Suggest renaming the "Term or phrase" field to "Term"
Thread poster: Nesrin

Nesrin  Identity Verified
United Kingdom
Local time: 14:12
English to Arabic
+ ...
Mar 22, 2008

Just now an asker decided to post a Kudoz question which was really a full and long sentence. I wrote him a note saying "Please only specify one term in the "term or phrase" field." Then I thought - that sounds a bit contradictory, doesn't it? Surely the asker will say "What's she talking about - it does say 'Term or PHRASE' "? We're told to only ask one TERM per question, then in the "Ask a question" form it says:

Term or phrase: (one term at a time please)

Does the word "phrase" serve any purpose here, other than confuse newcomers? I think the word "term" on its own should do.

[Edited at 2008-03-22 22:22]


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Murat Uzum  Identity Verified
Local time: 16:12
English to Turkish
Term or Phrase Mar 22, 2008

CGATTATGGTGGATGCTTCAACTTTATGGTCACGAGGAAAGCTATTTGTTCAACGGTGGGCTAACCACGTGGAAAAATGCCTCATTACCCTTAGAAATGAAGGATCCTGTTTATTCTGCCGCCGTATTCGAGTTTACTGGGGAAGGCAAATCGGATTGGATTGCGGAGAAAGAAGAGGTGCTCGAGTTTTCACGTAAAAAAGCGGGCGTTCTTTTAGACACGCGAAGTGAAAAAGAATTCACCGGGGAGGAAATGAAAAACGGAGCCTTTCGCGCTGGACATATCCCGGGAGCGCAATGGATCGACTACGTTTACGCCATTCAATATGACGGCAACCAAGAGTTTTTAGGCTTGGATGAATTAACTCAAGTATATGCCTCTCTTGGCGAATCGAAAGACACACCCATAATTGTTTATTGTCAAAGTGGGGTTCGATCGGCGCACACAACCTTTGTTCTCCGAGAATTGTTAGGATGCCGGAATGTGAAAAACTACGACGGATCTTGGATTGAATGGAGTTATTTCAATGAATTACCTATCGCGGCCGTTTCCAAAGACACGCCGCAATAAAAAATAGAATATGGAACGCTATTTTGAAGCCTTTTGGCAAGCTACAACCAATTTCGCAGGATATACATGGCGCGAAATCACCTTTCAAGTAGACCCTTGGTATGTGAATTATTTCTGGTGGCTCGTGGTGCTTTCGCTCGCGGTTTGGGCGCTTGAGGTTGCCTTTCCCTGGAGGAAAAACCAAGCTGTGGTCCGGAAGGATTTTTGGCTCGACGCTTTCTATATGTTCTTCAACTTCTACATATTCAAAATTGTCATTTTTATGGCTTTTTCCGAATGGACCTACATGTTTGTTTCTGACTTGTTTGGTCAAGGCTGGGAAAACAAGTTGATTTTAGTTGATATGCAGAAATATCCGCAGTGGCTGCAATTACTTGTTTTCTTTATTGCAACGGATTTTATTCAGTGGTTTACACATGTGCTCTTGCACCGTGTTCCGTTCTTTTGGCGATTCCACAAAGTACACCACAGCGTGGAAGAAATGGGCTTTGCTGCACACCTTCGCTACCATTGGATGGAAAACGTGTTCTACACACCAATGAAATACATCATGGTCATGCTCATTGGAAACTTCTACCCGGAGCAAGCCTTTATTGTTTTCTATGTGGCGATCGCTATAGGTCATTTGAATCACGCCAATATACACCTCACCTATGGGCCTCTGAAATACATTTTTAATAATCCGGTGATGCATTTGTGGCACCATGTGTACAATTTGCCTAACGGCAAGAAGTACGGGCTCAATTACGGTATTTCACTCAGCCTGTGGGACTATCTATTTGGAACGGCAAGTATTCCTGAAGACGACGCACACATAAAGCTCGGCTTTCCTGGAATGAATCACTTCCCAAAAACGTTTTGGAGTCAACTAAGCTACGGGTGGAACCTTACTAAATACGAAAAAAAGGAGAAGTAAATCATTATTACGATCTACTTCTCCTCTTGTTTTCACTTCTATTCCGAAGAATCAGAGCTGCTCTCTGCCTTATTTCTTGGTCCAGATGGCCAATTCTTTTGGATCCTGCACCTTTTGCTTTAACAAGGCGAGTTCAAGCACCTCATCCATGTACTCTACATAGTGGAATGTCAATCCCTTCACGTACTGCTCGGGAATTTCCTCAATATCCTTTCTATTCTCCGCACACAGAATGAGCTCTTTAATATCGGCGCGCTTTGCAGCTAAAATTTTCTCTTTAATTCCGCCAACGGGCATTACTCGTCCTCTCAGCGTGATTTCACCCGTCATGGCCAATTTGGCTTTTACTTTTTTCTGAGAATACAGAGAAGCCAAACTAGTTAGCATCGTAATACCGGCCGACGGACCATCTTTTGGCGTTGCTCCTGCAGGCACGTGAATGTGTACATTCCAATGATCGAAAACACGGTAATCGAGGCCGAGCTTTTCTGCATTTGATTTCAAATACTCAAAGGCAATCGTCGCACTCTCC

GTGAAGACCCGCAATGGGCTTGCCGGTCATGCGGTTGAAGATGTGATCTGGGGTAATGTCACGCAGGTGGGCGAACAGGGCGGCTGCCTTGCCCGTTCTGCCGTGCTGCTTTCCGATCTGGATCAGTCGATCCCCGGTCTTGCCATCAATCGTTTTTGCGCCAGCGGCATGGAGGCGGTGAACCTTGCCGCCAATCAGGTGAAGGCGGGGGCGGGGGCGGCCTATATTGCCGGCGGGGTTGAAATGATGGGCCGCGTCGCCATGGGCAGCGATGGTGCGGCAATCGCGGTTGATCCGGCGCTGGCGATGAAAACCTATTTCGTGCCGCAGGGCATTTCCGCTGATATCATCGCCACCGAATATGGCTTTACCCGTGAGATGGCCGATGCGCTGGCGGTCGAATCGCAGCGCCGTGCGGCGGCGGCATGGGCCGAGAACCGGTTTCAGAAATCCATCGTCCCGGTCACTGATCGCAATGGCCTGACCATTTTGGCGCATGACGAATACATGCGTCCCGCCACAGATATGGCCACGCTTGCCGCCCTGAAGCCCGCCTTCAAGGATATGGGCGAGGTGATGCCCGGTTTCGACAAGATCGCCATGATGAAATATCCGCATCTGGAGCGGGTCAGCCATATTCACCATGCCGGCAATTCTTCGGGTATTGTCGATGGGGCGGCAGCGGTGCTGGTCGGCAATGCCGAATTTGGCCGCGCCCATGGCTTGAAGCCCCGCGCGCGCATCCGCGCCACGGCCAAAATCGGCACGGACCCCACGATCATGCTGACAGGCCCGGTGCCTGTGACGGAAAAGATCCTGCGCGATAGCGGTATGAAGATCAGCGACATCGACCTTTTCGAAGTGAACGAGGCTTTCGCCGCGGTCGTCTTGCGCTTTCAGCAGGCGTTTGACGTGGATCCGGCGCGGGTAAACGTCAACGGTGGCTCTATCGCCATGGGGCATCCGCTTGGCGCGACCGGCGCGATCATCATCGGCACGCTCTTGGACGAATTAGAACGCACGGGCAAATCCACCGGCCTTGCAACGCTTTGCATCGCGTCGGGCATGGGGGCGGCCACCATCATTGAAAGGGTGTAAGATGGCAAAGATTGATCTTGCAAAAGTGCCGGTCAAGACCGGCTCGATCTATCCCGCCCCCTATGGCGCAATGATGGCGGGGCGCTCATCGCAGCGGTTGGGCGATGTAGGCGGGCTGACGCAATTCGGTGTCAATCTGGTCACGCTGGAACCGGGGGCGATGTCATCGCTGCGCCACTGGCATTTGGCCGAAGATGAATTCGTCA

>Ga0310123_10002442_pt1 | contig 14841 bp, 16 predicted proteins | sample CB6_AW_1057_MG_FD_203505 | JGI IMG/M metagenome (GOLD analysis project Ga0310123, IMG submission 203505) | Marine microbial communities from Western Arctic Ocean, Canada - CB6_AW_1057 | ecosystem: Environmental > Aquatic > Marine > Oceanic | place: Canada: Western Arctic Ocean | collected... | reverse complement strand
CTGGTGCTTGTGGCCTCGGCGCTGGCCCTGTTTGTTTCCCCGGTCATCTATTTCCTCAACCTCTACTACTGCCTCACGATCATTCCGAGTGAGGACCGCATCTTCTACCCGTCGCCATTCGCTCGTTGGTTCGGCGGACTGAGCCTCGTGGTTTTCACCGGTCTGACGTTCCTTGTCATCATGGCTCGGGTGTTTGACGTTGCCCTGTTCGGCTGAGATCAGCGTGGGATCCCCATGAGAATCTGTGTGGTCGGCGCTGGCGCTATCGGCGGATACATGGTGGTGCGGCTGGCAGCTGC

Dear Nesrin,

I think it confuses many people too. Also there are some translators who just input the term alone without typing the phrase that it was used in and this causes answerers to input a non-related meaning of the word.

So it would be best to divide it to two boxes as:
Box 1: (Required)
Term

Box 2: (Required)
The phrase where the term is used.

Wouldn't this be more helpful?

Thanks,
Murat

[Edited at 2008-03-22 23:02]

[Edited at 2008-03-23 02:27]


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Jack Doughty  Identity Verified
United Kingdom
Local time: 14:12
Member (2000)
Russian to English
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No, asking for a phrase should continue to be permissible Mar 22, 2008

As long as the phrase doesn't exceed ten words, it is a permissible question, and often a single won't solve the problem.

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Jared Tabor
Local time: 10:12
SITE STAFF
Term help Mar 23, 2008

Hello all,

I believe Jack has the right idea here. A fairly clear definition of this can be found at http://www.proz.com/faq/kudoz#What_is_term_help

Best regards,

Jared